Soon Californians may have to come to grips with the consequences of their system of easy-to-generate popular ballot initiatives. By that I am not referring to the slim chance that Golden State Republicans will succeed in removing Governor Gavin Newsom from office via a recall vote on September 14. A more likely effect may arrive at year’s end when full implementation of 2018’s Proposition 12 animal-welfare initiative could spark a breakfast-hour crisis as bacon and other pork products disappear from California grocery stores and eateries.
Prop 12 represented the culmination of the Humane Society’s campaign to use California’s progressive leanings and huge consumer market to force significant changes in how animals are treated in the food-supply chain. An earlier 2008 ballot initiative turned out to be too vague to have a big impact, so Prop 12 specified minimum square footage for containment facilities used in the production of meat products sold in California. After a rather strange campaign in which agriculture groups were joined in opposition by PETA (which strongly holds that only an end to meat consumption will suffice to mitigate cruelty to animals raised for food), Prop 12 passed by a robust 63-37 margin.
Initial provisions affecting beef calves and egg-laying hens took effect in 2020 without too much market disruption, and beef and egg producers are “optimistic” they will be able to comply with tighter requirements on confinement spaces due to be implemented at the end of 2021, following some defeats in federal courts for producers seeking to invalidate Prop 12 as an improper constraint on interstate commerce. But the requirements for hog breeding — much of it in Iowa — are another matter, as the Associated Press reports:
[O]nly 4% of hog operations now comply with the new rules. Unless the courts intervene or the state temporarily allows non-compliant meat to be sold in the state, California will lose almost all of its pork supply, much of which comes from Iowa, and pork producers will face higher costs to regain a key market …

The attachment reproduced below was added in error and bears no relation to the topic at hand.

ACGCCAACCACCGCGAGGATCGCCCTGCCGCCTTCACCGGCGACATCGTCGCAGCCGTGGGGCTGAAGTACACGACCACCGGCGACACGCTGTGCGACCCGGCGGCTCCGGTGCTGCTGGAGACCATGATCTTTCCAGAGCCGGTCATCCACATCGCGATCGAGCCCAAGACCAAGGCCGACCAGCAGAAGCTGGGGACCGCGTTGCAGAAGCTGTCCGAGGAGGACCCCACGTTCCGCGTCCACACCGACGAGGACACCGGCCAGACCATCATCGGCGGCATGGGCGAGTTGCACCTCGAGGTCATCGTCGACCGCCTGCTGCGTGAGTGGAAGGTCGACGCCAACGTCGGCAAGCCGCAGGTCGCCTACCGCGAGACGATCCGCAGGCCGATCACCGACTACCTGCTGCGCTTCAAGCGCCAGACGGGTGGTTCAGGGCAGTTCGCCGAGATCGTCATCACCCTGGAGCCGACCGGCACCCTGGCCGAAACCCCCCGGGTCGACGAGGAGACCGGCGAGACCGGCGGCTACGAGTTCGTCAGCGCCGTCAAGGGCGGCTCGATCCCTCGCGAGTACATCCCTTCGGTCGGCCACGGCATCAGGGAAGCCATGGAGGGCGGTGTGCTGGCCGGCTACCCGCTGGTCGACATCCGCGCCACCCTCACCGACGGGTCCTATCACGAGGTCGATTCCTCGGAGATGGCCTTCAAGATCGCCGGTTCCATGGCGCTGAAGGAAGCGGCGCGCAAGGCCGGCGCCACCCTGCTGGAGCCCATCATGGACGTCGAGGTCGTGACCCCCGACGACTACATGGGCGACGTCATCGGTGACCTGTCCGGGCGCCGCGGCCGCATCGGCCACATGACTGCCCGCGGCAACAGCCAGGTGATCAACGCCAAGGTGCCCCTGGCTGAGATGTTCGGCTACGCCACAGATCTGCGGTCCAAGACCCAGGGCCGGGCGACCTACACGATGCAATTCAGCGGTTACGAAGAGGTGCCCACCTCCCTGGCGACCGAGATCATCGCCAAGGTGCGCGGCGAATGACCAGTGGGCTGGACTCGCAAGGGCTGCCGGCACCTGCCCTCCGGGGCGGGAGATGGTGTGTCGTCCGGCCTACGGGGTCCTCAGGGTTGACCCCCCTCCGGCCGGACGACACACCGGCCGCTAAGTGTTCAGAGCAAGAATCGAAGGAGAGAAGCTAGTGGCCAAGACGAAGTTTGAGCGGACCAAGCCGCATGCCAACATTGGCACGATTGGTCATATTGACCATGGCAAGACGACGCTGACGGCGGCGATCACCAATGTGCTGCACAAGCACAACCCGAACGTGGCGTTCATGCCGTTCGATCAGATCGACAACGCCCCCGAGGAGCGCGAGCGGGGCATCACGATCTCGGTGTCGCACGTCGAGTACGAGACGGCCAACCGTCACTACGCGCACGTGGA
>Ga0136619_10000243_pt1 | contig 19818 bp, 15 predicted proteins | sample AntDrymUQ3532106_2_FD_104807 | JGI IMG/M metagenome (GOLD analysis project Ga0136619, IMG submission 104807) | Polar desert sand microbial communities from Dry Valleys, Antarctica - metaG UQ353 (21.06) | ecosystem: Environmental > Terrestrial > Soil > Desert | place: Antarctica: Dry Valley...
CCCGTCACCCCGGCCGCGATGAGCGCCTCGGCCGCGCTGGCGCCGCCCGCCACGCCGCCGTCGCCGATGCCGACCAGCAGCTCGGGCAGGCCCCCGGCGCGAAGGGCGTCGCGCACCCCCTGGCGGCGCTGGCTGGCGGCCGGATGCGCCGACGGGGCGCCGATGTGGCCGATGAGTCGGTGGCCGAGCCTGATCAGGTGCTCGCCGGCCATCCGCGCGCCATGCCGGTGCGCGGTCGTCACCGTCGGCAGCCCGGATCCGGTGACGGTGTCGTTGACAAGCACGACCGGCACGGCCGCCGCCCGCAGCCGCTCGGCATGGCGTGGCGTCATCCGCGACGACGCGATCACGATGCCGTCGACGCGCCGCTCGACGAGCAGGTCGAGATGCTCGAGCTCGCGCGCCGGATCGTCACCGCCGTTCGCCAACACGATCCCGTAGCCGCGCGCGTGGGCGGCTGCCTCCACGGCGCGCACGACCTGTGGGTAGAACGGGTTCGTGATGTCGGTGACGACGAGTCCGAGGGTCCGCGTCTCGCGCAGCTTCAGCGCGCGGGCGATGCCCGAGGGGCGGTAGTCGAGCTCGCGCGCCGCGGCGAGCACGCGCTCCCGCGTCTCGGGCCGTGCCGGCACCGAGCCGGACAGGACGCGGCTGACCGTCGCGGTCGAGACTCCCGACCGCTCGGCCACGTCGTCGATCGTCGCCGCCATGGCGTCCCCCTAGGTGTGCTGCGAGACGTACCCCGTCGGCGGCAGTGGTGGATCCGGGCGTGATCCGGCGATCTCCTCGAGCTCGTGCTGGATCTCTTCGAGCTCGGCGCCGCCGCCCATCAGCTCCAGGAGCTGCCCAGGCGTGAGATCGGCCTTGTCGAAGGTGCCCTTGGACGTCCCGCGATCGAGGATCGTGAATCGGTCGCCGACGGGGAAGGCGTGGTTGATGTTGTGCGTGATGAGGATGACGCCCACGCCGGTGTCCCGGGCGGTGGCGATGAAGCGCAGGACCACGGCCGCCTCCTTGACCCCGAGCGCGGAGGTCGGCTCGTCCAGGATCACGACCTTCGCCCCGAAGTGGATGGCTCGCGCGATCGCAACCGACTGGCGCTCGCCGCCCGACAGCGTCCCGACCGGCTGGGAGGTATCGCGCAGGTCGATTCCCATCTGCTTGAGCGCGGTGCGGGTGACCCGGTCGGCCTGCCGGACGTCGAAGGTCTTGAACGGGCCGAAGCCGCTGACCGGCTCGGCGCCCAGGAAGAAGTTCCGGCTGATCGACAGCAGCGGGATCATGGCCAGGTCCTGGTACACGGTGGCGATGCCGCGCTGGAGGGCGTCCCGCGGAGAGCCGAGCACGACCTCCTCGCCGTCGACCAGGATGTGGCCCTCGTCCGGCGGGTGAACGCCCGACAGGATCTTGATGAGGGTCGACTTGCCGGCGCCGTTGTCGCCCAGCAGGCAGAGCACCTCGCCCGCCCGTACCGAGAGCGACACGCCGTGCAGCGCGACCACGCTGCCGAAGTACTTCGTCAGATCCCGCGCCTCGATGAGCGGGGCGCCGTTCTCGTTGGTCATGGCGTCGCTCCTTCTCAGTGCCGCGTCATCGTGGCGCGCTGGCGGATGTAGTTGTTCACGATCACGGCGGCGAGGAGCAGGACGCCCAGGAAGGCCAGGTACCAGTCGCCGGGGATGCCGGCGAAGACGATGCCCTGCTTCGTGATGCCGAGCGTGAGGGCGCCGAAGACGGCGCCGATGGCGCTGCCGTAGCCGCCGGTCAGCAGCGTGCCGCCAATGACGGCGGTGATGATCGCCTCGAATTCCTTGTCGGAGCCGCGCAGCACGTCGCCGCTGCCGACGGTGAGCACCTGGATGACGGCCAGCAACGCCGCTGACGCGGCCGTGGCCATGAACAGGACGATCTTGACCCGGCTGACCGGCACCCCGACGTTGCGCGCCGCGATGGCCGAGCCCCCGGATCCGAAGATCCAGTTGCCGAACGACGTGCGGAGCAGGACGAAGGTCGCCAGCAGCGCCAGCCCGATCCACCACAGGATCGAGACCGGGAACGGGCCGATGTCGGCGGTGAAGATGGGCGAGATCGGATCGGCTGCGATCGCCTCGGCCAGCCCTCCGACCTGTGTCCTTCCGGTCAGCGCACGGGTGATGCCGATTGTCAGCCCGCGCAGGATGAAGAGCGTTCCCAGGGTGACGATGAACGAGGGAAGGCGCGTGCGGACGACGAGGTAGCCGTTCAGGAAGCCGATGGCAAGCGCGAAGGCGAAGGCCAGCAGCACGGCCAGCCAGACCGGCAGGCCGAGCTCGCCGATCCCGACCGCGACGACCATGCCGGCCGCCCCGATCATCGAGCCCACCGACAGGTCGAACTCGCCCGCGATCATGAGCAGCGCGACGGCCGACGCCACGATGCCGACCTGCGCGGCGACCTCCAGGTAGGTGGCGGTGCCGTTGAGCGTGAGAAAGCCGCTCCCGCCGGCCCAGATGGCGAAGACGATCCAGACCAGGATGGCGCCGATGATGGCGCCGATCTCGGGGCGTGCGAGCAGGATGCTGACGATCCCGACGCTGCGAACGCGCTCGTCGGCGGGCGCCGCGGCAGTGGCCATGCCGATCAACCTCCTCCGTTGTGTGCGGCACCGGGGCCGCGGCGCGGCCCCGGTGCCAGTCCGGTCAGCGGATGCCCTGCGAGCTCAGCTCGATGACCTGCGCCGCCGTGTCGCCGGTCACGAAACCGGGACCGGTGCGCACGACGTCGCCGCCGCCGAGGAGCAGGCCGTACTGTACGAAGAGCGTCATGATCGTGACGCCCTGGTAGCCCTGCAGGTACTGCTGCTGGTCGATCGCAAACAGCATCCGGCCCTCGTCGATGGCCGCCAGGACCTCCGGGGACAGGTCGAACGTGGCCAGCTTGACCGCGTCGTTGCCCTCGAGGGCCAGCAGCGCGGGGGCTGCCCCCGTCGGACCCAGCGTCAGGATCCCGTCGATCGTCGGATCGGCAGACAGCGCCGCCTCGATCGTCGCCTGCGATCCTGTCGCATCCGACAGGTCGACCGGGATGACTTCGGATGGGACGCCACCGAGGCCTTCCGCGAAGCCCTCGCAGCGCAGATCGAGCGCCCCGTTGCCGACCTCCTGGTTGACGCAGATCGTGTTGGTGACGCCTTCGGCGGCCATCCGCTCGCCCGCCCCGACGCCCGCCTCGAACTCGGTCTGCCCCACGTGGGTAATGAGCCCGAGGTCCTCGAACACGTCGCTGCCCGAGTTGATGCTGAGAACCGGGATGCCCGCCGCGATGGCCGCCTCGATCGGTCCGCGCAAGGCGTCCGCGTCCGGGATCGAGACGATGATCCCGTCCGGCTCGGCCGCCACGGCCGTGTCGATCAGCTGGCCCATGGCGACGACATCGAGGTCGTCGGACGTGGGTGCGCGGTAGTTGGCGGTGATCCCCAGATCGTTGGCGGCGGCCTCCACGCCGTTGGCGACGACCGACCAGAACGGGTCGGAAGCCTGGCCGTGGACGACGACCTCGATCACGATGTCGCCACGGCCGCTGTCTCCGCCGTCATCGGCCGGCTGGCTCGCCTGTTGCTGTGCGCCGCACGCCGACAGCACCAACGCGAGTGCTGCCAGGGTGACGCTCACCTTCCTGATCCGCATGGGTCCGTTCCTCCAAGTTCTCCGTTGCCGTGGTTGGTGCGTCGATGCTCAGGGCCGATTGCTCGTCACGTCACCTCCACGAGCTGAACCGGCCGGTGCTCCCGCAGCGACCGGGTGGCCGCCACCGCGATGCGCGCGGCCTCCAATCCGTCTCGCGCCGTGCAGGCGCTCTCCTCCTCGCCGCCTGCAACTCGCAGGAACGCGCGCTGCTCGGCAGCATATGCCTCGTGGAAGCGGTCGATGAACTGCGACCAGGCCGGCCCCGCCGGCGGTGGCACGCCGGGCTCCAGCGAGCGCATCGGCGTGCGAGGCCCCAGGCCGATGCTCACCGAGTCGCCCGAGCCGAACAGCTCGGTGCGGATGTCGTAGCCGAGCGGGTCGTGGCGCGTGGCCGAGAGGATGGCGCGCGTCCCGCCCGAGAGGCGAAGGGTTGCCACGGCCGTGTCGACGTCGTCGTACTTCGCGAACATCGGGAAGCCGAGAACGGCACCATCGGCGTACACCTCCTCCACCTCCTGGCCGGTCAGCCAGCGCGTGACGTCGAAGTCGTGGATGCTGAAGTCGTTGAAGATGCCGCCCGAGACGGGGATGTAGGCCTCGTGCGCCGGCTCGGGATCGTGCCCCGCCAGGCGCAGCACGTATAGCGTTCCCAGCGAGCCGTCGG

At one typical hog farm in Iowa, sows are kept in open-air crates measuring 14-square-feet when they join a herd and then for a week as part of the insemination process before moving to larger, roughly 20-square foot group pens with other hogs. Both are less than the 24 square feet required by the California law to give breeding pigs enough room to turn around and to extend their limbs. Other operations keep sows in the crates nearly all of the time so also wouldn’t be in compliance.
If producers do comply (and they are asking for federal help to retrofit their farms), prices for pork products will go up nationally. If they do not, then they may lose the huge California market, at least temporarily, and pork prices will skyrocket in the undersupplied Golden State market, with shortages and outages entirely possible.
Having struck out in California-based federal courts (including the Ninth Circuit Court of Appeals, whose ruling in favor of Prop 12 was indirectly upheld by the U.S. Supreme Court in late June), the pork producers are seeking a friendlier venue in Iowa to secure at least a temporary reprieve, partly on grounds that California has been slow to release regulations implementing the initiative. “The California Department of Food and Agriculture said that although the detailed regulations aren’t finished, the key rules about space have been known for years,” AP reports.
If the pork producers don’t win in court and aren’t bluffing, Californians may soon absorb the costs associated with their animal-welfare sentiments, and pork consumers nationally may have to come to grips with the realities on how their savory breakfast fare is obtained:
As a pork-addicted California voter who supported Prop 12, I am personally struggling with whether to stock up on a certain wholesaler’s fabulous pre-cooked bacon, or wait for more humanely produced versions of it — or rethink my meat consumption entirely as PETA and others have suggested, citing arguments ranging from the proliferation of plant-based meat substitutes to the relationship of meat consumption to climate change. In other words, I’m having the kind of debate in my head that should have occurred more widely when Prop 12 was on a crowded 2018 ballot.